President Donald Trump said Friday that Kevin McAleenan was stepping down as interim Secretary of Homeland Security.
Trump said McAleenan wanted to spend more time with his family and go to the private sector.
"Congratulations Kevin, for a job well done!" Tweeted Trump.
In a statement, McAleenan thanked the president "For the opportunity to serve alongside the men and women of the Department of Homeland Security," adding that the department has "made considerable progress in mitigating the border security and humanitarian crisis we faced this year ".
The departure of McAleenan creates another vacant position at the highest level of Trump's cabinet in the department responsible not only for the enforcement of immigration laws, but also for the security of states in holding elections.
McAleenan had been in this position since April alone and was the fourth person to lead the department in two years. He was appointed acting secretary to replace Kirstjen Nielsen after his departure. Nielsen took over from John Kelly in the post when she was appointed Trump's chief of staff at the White House. (Elaine Duke was acting secretary for six months between Kelly and Nielsen.)
Trump announced that he would soon announce a new interim secretary. The Acting Alternate is David Pekoske, Transportation Security Administration Manager.
Prior to DHS, McAleenan held various positions in the Customs and Border Protection Department (CBP). He was confirmed as CBP Commissioner in March 2018.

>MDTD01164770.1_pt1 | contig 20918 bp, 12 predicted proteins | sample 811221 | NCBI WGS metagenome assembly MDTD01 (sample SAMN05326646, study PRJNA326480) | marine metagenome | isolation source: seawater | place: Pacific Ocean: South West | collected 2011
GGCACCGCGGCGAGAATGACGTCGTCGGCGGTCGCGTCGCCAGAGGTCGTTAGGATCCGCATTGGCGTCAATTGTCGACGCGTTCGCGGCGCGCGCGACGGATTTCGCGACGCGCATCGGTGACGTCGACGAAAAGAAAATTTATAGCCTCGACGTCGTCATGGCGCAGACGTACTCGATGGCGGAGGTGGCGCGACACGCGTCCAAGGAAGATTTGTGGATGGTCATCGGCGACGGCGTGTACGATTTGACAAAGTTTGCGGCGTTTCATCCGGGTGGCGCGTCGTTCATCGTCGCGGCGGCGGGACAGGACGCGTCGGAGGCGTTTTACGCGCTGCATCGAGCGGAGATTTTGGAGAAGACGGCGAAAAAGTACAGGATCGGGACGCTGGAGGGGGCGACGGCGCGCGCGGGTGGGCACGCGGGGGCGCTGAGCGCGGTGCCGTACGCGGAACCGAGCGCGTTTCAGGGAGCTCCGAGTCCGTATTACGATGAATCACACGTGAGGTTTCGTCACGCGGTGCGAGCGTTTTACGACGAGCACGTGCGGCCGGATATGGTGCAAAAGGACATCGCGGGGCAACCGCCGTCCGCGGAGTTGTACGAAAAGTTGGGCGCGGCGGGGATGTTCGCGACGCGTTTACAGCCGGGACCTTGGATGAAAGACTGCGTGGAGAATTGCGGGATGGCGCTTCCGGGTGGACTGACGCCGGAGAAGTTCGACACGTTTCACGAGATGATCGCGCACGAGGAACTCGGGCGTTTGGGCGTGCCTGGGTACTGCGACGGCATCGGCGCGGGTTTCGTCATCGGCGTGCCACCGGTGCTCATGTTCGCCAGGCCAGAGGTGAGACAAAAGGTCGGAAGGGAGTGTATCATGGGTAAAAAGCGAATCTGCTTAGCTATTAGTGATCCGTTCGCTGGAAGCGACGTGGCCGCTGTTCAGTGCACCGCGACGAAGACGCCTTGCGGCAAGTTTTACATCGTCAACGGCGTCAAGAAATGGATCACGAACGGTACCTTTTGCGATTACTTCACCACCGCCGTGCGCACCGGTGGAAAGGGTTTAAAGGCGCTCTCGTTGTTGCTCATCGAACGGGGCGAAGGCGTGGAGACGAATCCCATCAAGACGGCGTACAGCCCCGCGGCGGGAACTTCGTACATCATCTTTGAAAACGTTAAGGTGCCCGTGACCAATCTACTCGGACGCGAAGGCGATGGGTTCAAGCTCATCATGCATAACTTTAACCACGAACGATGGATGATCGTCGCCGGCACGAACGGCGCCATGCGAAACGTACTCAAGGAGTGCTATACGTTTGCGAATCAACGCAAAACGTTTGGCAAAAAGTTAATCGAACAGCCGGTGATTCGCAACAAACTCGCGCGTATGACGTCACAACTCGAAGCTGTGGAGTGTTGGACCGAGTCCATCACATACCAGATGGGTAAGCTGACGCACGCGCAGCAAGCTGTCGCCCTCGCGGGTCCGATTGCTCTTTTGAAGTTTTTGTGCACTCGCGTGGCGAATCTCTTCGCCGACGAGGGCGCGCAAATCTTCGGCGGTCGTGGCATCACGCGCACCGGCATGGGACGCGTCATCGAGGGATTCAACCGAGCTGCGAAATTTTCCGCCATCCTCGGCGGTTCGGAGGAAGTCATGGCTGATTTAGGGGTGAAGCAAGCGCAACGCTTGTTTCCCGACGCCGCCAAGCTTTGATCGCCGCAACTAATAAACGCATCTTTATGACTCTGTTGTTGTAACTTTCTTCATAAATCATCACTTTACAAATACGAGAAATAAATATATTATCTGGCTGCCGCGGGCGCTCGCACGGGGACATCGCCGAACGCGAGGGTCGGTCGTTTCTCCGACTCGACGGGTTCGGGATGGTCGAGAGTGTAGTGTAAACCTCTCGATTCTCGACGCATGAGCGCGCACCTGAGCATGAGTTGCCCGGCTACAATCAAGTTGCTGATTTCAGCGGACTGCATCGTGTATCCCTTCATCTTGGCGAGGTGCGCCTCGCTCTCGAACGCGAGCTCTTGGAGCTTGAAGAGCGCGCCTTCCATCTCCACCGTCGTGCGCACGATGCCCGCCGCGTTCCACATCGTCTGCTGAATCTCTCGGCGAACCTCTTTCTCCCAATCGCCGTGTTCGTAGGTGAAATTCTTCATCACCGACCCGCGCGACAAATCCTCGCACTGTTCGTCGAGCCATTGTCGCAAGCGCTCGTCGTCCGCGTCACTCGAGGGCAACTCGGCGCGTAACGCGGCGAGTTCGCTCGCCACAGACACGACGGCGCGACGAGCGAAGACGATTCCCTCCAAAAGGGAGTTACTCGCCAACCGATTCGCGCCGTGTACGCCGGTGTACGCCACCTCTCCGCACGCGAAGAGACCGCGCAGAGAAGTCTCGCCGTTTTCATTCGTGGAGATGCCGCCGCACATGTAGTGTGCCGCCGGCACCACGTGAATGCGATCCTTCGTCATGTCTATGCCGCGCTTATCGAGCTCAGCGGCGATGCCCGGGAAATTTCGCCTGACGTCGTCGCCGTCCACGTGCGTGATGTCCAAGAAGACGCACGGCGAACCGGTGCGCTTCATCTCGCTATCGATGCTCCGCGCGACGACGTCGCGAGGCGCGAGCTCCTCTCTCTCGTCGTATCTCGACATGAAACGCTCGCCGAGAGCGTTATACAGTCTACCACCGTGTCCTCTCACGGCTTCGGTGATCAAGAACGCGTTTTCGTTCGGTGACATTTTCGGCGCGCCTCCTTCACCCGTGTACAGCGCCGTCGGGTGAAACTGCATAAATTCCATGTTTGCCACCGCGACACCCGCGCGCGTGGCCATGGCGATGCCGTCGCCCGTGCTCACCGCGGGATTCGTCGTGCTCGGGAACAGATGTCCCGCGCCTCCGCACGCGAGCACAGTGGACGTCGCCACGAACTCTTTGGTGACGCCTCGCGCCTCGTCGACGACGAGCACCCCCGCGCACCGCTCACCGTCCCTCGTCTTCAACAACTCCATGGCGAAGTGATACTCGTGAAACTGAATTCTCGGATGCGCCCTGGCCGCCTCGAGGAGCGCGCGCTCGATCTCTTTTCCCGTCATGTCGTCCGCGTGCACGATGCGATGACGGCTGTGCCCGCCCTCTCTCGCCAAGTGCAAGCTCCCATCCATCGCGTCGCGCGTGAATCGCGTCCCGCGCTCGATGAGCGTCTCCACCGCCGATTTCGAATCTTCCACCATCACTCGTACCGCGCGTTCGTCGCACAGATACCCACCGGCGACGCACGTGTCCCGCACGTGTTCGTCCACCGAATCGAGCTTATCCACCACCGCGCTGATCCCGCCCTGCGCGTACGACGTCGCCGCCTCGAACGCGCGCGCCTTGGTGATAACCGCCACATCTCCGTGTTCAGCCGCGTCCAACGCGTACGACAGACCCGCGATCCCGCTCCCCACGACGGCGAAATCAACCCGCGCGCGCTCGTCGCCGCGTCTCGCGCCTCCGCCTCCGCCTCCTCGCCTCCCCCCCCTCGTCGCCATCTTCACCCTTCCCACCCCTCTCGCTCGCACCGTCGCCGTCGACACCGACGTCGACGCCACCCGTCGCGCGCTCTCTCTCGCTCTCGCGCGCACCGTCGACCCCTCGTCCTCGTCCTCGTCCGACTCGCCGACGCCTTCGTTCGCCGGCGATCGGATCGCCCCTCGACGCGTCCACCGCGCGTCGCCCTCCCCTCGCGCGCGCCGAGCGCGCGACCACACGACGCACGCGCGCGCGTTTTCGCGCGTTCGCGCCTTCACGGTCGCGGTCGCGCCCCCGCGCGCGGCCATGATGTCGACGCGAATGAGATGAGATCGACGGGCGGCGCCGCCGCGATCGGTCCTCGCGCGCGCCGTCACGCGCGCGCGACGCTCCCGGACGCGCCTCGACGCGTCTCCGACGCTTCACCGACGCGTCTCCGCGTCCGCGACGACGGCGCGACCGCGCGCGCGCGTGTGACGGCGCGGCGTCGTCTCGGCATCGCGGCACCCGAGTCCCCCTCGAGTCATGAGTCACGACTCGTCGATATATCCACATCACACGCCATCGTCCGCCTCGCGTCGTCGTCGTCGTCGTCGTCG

He was seen as a man who could handle the border crisis effectively but, like many former administration officials, Trump got angry.
His duties were marked by internal quarrels and internal quarrels within the department, which competed for the most prestigious positions, all of them playing on a background of indignation and horror as children were reportedly detained. sordid conditions and images of those who died while trying to make the journey.
Just last week, he told the Washington Post what the newspaper described as "uneasiness" with a law enforcement agency used for partisan political purposes.
"What I do not control is the tone, the message, the public face and the department's approach in an increasingly polarized era," he told the Washington Post. "It's uncomfortable, as a manager, responsible."
This 240,000-strong department is responsible for electoral security and cybersecurity, disaster response and even secret services. But for Trump, the Department of Homeland Security means one thing: immigration.
The question of the president's signature makes the department a central concern, and it is always difficult to find a balance between a White House eager to change major changes and the reality on the ground.